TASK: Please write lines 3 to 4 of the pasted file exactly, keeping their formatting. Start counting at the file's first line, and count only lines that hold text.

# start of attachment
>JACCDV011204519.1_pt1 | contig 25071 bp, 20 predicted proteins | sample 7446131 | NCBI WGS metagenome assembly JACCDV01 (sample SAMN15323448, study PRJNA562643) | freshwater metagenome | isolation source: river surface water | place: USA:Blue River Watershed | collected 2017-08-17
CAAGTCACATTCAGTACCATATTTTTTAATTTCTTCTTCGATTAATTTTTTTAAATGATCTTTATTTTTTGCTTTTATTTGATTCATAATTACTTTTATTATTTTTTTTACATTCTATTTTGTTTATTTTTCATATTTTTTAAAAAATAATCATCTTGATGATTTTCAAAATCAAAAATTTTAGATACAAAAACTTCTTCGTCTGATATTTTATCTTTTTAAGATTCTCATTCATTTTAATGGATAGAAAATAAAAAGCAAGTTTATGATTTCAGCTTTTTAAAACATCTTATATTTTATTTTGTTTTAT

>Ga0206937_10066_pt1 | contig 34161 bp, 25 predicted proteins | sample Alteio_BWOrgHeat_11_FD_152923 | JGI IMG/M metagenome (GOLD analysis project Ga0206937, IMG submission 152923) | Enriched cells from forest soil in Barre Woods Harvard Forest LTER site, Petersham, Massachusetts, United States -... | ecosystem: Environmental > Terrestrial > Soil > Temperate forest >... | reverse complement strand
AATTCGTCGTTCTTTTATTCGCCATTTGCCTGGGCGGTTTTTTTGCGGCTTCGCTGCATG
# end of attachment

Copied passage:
>Ga0206937_10066_pt1 | contig 34161 bp, 25 predicted proteins | sample Alteio_BWOrgHeat_11_FD_152923 | JGI IMG/M metagenome (GOLD analysis project Ga0206937, IMG submission 152923) | Enriched cells from forest soil in Barre Woods Harvard Forest LTER site, Petersham, Massachusetts, United States -... | ecosystem: Environmental > Terrestrial > Soil > Temperate forest >... | reverse complement strand
AATTCGTCGTTCTTTTATTCGCCATTTGCCTGGGCGGTTTTTTTGCGGCTTCGCTGCATG